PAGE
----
Cooked breakfast at the Toby Carvery, Chepstow Road, Newport.
Unlimited food and tea/coffee for £6 & very nice it was too.
Tagged: , food , breakfast
This volume of the Awfully Bad Guide to Monster Housekeeping feature failsafe recipes for keeping a hungry monster happy, but more importantly, full. Delicious menus, disgusting dishes – this book has them all.
Written by children from Burbage and St Monica’s Primary Schools, with help from poets Naomi Woddis and Polarbear, and illustrations by Hannah Shaw and Katie Cleminson. Chapters include: Shopping on a Monster Budget, Real Life Monster Munching, Most Disgusting Recipes for Special Occasions and Etiquette Guidance as well as activities for the brave reader to try.
Suitable for readers age 9+
Available priced £3 from www.monstersupplies.org
Spring Roll Wrappers recipe is a sheet or pastry that is often used to make spring rolls, samosa or rolls with vegetables or egg or chicken or various snack items.
Tagged: , snacks , veg , recipes , springroll
Hello! I just had the fanciest dinner and lunch and cooking lesson from Curtis Stone. What is going on? I guess no one knows I’m not fancy! I tried to pretend by hiding my doubts under my big hair…
I was in Los Angeles for a blog event with Bosch. The first night we had a private dinner made by Curtis Stone. (Please note I just wrote ‘my’ Curtis Stone instead of ‘by’ – busted!)
Dinner was at a super fancy home in the hills with the Hollywood sign in the background. It was AMAZING. The views of Los Angeles and the sign – amazing. The food – amazing. The private cooking lesson (that I made up in my head) – amazing.
That’s Downtown LA in the background.
And you might have heard about a little town in California called Hollyland or Hollytown or something like that, I can’t remember…
“Cheers” to sneaking into fancy situations I have no business in…
Curtis Stone has two local restaurants and works with Bosch. He cooked dinner and walked us through one of the appetizers. I got a quick lesson in the walnut focaccia (it was delicious).
I was super scared to help but he put me on the grill – I don’t even own a grill! But then I realized this isn’t that crazy cooking show with the chef that yells at everyone. Whew!
So I womaned up and did my job.
I did it! I didn’t burn myself or the focaccia – and that’s all I got.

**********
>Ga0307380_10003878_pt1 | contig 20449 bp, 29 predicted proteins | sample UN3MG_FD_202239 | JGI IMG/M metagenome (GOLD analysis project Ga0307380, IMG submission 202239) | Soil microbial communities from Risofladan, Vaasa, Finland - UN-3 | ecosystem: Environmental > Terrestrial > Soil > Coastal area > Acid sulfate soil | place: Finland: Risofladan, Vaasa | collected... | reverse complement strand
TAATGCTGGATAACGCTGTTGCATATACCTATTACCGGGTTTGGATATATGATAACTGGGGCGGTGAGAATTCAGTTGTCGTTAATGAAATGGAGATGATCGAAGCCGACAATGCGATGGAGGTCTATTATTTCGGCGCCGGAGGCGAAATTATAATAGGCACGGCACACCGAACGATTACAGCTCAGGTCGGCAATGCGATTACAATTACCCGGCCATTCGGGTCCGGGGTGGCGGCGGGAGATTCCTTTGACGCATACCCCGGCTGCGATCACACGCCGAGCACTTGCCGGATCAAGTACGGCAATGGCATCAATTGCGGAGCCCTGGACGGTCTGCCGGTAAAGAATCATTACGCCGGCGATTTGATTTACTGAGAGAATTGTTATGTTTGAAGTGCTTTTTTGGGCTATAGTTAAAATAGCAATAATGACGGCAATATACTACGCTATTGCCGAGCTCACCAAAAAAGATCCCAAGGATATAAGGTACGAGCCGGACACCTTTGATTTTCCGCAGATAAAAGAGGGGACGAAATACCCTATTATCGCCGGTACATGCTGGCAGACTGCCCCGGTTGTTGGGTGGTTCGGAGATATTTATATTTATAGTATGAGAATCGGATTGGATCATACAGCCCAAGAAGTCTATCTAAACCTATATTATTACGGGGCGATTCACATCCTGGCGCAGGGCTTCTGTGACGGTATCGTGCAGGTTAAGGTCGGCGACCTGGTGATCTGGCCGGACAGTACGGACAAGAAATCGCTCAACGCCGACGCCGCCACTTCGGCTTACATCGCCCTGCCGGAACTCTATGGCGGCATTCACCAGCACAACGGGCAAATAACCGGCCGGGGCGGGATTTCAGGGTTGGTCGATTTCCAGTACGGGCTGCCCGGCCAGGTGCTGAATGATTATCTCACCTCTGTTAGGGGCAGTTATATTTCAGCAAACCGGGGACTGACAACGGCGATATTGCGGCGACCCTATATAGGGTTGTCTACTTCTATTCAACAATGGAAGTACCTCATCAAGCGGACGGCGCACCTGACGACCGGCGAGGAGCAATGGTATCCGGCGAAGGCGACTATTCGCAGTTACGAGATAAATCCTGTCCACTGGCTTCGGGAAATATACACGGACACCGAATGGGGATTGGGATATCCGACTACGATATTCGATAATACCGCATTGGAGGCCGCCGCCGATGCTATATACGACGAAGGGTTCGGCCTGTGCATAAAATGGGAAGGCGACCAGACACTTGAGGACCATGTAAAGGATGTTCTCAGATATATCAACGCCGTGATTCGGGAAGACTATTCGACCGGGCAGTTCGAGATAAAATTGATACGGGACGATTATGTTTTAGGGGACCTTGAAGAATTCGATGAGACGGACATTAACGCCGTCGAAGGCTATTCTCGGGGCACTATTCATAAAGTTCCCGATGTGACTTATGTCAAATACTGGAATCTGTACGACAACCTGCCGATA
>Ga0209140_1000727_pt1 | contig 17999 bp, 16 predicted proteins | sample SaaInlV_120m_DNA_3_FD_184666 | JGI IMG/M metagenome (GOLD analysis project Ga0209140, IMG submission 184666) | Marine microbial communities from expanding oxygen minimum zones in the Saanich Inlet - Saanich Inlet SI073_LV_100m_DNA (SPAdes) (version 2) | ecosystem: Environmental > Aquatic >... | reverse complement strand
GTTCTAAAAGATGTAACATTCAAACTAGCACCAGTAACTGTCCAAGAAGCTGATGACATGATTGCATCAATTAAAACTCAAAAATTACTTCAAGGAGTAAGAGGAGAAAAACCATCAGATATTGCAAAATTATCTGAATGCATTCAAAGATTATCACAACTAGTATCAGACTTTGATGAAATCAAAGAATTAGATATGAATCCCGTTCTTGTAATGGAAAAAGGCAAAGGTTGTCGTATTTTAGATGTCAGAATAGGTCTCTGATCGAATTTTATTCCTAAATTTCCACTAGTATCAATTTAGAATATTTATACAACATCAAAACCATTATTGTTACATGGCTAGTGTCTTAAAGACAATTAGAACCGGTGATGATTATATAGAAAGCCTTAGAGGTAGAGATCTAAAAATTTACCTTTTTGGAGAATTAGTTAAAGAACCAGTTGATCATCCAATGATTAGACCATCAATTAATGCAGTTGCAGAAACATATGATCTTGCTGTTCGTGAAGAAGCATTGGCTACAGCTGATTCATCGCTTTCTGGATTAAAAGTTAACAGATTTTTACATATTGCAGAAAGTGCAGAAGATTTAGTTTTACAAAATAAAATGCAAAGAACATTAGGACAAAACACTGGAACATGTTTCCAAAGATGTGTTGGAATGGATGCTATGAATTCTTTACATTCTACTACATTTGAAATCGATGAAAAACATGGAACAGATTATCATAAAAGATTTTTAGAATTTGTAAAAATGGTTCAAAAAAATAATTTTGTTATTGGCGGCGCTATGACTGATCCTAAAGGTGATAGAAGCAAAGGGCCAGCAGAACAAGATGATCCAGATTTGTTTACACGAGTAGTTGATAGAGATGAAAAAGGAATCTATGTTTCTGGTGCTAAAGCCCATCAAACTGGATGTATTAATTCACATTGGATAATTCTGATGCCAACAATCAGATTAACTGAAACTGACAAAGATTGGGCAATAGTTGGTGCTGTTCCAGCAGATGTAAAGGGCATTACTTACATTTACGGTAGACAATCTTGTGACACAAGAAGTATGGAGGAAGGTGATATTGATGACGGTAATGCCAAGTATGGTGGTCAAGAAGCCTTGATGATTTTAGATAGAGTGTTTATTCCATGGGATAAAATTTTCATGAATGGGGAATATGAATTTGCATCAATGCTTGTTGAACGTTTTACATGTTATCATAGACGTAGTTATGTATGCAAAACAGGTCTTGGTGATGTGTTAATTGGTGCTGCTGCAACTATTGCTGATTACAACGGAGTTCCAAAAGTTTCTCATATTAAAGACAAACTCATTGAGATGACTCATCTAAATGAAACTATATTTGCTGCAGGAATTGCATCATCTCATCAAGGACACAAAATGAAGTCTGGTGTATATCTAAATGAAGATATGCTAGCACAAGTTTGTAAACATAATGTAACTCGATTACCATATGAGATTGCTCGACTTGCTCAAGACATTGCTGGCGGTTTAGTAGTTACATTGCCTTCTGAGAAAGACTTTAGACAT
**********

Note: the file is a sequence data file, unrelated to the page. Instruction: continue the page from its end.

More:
Curtis Stone is a super huge celebrity chef – but was the most down to earth, nice person. He was legit cooking and explaining everything to us and answering questions – it was a great night. I mean – I’m already a fan of good food and I love people who love food. This was perfection.
The theme of his restaurant is focused on walnuts right now so that was the focus of our meal. (They switch up the menu every month.)
Dessert was amazing and I have to note the little surprise…
It was a dairy free, gluten free cake. There was a chocolate walnut on top that was filled with banana mousse. It was amazing.
The night was gorgeous. It’s been super windy here – but that makes for clear skies.
And now I have a copy of Stone’s cookbook –Good Food Good Life. I’m excited to try a few new recipes.
Plus I’m pretty sure a side effect of making his food is that you start to develop an Australian accent. You can check out his website here – Curtis Stone.
Fun fact: If you say “rise up lights” fast it sounds like ‘razor blades’ with an Australian accent.
Question: Can you do an accent from another place? Which one? Do people believe it?
Me: nope. I wish I could do an Irish accent.
The post Hollywood Dinner by Curtis Stone appeared first on Run Eat Repeat.
Lasagna. With so many variations on this great pasta dish, who’s to say which one is better than the other? This recipe is a combination of the one found on the box of a pack of Barilla Lasagne sheets, and self improvisation for the tomato sauce. i.e. I used a jar of pre-made sauce instead of making it from scratch. This recipe works well as the base of a meat lasagna. Fiddle with it yourself to make your lasagna that suits your own taste.
10 Sheets of Lasagne
450g minced meat
200g cherry tomatoes
75g peppers (any colour, doesn’t matter too much)
50g onions, diced finely
50g grated parmesan cheese
1 clove of garlic, finely chopped
15g bay leaves, finely chopped
Glass of white wine, coffee (both optional)
1 litre of milk
1) In a large skillet, brown the onions in oil  along with your garlic. Add your meat to the mixture  and cook for another 5 minutes. Once meat is almost fully cooked, season this mixture to taste with some added goods. I added about 3 tablespoons of freshly brewed coffee  to the above but didn’t make too much of a noticable impression. Next time I’ll add more. 1 glass of white wine was also added . Cook until wine has fully evaporated.
2) Add mushrooms and enough tomato sauce to make the sauce fairly liquid . Mix thoroughly . Add your peppers  and extra tomatoes  to the tomato sauce and mix again. Add bay leaves to mixture. Set aside on low heat.
3) Make the Bechamel sauce in another pot .
4) Grease the edges of an oven dish. Line the bottom with a layer of bechamel sauce . Piece two sheets of lasagne on top. Then add a layer of the meat sauce. Add another layer of bechamel sauce, and sprinkle some parmesan cheese on top. Repeat for enough layers to fill the oven dish .
5) Bake in oven for 20 minutes at 200C .
1) In a pot, bring milk to a boil . In another pot, melt the butter . Add flour and pour in the hot milk. Be sure to whisk immediately so as not to form any clumps of flour. When mixture boils, remove from heat and add nutmeg and salt to taste .
Sidenote: This recipe called for using the no-cooking lasagne sheets, which rely on the moisture from the bechamel and tomato sauces. If your sauces are not liquid enough, the layers of lasagne sheets may still be hard after baking. Use sheets of lasagne that you boil beforehand if you want to ensure a good lasagna.
Tagged: , Lasagna , meat , cheese , food , italian , recipe